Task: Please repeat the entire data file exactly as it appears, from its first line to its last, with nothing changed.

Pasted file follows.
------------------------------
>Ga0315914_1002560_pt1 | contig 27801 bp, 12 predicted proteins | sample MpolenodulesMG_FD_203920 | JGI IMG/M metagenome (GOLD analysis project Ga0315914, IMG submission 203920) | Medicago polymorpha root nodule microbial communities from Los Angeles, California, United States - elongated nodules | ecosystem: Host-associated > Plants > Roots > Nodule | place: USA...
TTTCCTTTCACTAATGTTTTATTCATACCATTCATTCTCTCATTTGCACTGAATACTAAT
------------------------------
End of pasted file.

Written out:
>Ga0315914_1002560_pt1 | contig 27801 bp, 12 predicted proteins | sample MpolenodulesMG_FD_203920 | JGI IMG/M metagenome (GOLD analysis project Ga0315914, IMG submission 203920) | Medicago polymorpha root nodule microbial communities from Los Angeles, California, United States - elongated nodules | ecosystem: Host-associated > Plants > Roots > Nodule | place: USA...
TTTCCTTTCACTAATGTTTTATTCATACCATTCATTCTCTCATTTGCACTGAATACTAAT